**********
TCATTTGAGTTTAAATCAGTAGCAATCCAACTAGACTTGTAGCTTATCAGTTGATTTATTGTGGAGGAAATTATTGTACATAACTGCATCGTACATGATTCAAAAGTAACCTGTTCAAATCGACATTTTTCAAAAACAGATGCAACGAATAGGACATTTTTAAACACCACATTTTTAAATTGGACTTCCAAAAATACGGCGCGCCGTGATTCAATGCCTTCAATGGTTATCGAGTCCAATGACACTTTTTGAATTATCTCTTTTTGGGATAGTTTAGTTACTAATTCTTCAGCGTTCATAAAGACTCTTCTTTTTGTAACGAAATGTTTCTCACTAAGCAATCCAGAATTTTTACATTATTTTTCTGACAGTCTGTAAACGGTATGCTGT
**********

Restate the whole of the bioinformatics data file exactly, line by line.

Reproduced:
TCATTTGAGTTTAAATCAGTAGCAATCCAACTAGACTTGTAGCTTATCAGTTGATTTATTGTGGAGGAAATTATTGTACATAACTGCATCGTACATGATTCAAAAGTAACCTGTTCAAATCGACATTTTTCAAAAACAGATGCAACGAATAGGACATTTTTAAACACCACATTTTTAAATTGGACTTCCAAAAATACGGCGCGCCGTGATTCAATGCCTTCAATGGTTATCGAGTCCAATGACACTTTTTGAATTATCTCTTTTTGGGATAGTTTAGTTACTAATTCTTCAGCGTTCATAAAGACTCTTCTTTTTGTAACGAAATGTTTCTCACTAAGCAATCCAGAATTTTTACATTATTTTTCTGACAGTCTGTAAACGGTATGCTGT